by Ian Apperley
With just a few weeks until voting closes, there is no clear picture of who will take the Wellington Mayoral chains. While Justin Lester has key advantages, other contenders could help to topple him.
There are nine mayoral candidates all vying for the top job, most working hard on the campaign trail/ Some start to lose their minds a little bit, while the seasoned warriors are enjoying the ride. A lot of different tactics are in play; however, as time ticks on we are seeing more and more of a “same same” position where candidates all agree on the same issues and policy, leading to a rather beige campaign.
That beige campaign is here now. If I hear “I will fix the buses” one more time, I think I will scream. Not only is it a boring policy, but it’s also not achievable. At best, the WCC could tinker around the roading network to improve travel times. You still need drivers though, and a host of other things the City Council has zero control over, and central government has no interest in getting mired in before a general election.
I’ve written three drafts of this piece now, and if I were still using a typewriter, there would be a large pile of screwed up paper balls of copy lying scattered around a waste paper basket. As an analyst by trade, the number of permutations of nine candidates and the fluctuating environment makes for maddening analysis.
So let’s start by stating the obvious, those who are not going to win the mayoralty barring some unimaginable intervention. So we can strike out four: Ajay Rathod, Andrew Grantham Cox, Don Newt McDonald, and Norbert Hausberg.
No disrespect to these fine people who are committed enough to take a stand, giving up what precious time humans have these days to lay out their view of what Wellington could be. That deserves some recognition. But they aren’t going to make it, let’s face it.
That leaves us with five: Conor Hill, Justin Lester, Diane Calvert, Jenny Condie, and Andy Foster.
Let’s start with policy. On the face of it, until you dig, all five are offering the same thing. Better transport, climate change stuff, and financial prudence / focusing on the important stuff instead of spending money on “vanity” projects.
Yes yes, there are some points of difference, but generally they are all pitching the same stuff at us. This makes it hard to decide on who to vote for, especially when we see debates where they are all endorsing each other and their ideas.
It’s a shame we can’t just take these five and make them Councillors overnight. They all pretty much agree with each other, they have the priorities about right, you could see them working together as a team, and they’d probably get stuff done.
Voters are not going to dig deeply into policy statements. They are going to vote mostly on face and name recognition. It’s one of the flaws of democracy. So that’s why you need slogans and one-liners relating to policy, there’s a good example of that out near the airport where you see a giant billboard of Andy Foster dropping a one-liner about fixing traffic. It’s smart because it is on an absolute pinch point where you get to sit in a queue for twenty minutes or so several times a day and over the weekend. All you can see is Andy. Promising stuff.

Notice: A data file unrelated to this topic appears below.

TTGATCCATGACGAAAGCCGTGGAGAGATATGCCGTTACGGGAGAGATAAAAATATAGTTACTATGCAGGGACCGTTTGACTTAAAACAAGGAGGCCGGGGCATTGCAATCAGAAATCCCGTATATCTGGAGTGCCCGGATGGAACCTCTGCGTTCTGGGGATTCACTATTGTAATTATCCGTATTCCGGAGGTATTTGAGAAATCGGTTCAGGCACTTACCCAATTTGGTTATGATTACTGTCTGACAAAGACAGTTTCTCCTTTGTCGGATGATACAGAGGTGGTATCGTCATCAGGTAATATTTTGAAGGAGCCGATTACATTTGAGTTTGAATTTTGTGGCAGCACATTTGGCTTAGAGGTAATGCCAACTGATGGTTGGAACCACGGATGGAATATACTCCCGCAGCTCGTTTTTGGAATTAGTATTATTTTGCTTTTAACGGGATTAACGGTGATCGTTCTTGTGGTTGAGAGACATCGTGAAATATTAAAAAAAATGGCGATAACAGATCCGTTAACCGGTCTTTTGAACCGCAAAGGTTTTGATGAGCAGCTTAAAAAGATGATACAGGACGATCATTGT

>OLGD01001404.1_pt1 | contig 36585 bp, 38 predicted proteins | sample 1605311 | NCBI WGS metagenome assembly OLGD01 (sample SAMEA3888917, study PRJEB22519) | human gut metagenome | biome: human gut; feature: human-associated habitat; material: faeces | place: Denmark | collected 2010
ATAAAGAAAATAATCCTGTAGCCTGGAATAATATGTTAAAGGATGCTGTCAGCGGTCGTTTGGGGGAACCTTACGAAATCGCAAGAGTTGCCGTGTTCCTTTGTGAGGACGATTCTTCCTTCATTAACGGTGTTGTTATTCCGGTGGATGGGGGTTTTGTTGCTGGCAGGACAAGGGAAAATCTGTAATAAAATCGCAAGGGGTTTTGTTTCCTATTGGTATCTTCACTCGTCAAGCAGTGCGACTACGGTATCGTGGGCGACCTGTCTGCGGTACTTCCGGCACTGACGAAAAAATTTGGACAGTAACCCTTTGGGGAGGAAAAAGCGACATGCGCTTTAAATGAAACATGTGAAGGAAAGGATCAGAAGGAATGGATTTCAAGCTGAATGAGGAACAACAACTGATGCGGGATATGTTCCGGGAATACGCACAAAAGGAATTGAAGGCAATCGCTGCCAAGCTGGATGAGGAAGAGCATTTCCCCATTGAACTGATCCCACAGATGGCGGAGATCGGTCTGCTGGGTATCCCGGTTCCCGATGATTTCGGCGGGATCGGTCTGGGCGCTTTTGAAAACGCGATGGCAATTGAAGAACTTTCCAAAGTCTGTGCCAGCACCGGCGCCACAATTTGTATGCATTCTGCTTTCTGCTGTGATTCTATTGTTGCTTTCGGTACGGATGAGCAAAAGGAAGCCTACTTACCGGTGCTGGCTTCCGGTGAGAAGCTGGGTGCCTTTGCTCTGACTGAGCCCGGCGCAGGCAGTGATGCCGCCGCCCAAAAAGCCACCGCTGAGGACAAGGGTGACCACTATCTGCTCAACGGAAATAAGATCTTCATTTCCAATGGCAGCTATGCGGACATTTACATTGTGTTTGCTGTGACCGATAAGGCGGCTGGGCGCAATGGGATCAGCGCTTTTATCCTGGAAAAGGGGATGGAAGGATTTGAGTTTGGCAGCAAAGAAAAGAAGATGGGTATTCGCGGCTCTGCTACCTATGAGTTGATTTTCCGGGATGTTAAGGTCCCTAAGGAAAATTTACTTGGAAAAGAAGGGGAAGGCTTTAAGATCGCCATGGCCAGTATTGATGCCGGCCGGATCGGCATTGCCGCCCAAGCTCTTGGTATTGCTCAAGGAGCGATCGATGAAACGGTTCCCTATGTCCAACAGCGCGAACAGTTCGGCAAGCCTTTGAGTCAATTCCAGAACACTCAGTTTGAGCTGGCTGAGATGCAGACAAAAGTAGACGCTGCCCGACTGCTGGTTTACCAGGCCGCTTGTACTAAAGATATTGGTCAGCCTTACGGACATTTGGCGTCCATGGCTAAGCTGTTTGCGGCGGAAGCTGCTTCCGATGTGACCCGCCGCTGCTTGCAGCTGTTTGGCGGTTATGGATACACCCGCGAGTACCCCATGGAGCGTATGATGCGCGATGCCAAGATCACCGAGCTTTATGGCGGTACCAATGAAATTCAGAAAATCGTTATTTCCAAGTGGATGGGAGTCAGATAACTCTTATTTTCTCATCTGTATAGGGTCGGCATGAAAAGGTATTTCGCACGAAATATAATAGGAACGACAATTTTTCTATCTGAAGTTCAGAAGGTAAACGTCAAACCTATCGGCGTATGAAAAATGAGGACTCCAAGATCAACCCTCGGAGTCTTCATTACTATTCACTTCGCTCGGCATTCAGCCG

My other prediction is that this election will be the worst voter turnout in recent history. Not only are the candidates all saying the same thing, but we don’t believe them anyway. Because the perception is that everything has become worse in the last three years. Public transport, traffic, housing, the economy, there has been little visible progress in terms of the economy, huge issues with buildings in the CBD, and skyrocketing rates.
Residents are like, “WTF, I’m not voting for any of these people.” That’s what people are saying to me.
We could get youth to vote, but frankly, unless it is digital, it isn’t going to happen. The idea of taking a pen, a piece of paper, reading a book filled with old, boring people, scoring them, then licking an envelope and taking it to a post box (good luck finding one), is utterly alien. Even I find it weird.
E-Voting needs to be sorted out now, but the government have been terrified into submission by vocal lobby groups that tell them it will be the end of the world if it happens. Well, guess what Luddites; it’s going to happen, one way or other. It’s happening spontaneously in Hong Kong right now.
Right, so here’s the bit where I start to get into trouble, leading to people sending me rude txts, msgs, tweets, and other manner of electronic trash talk. Let’s remove three candidates from the final five.
Jenny Condie, Conor Hill, and Diane Calvert are not going to get to number one. I want to spend a little time on each candidate, so bear with me, and then I am going to write another article specifically on the battle between Andy Foster and Justin Lester, who can quietly sit in the corner for the meantime.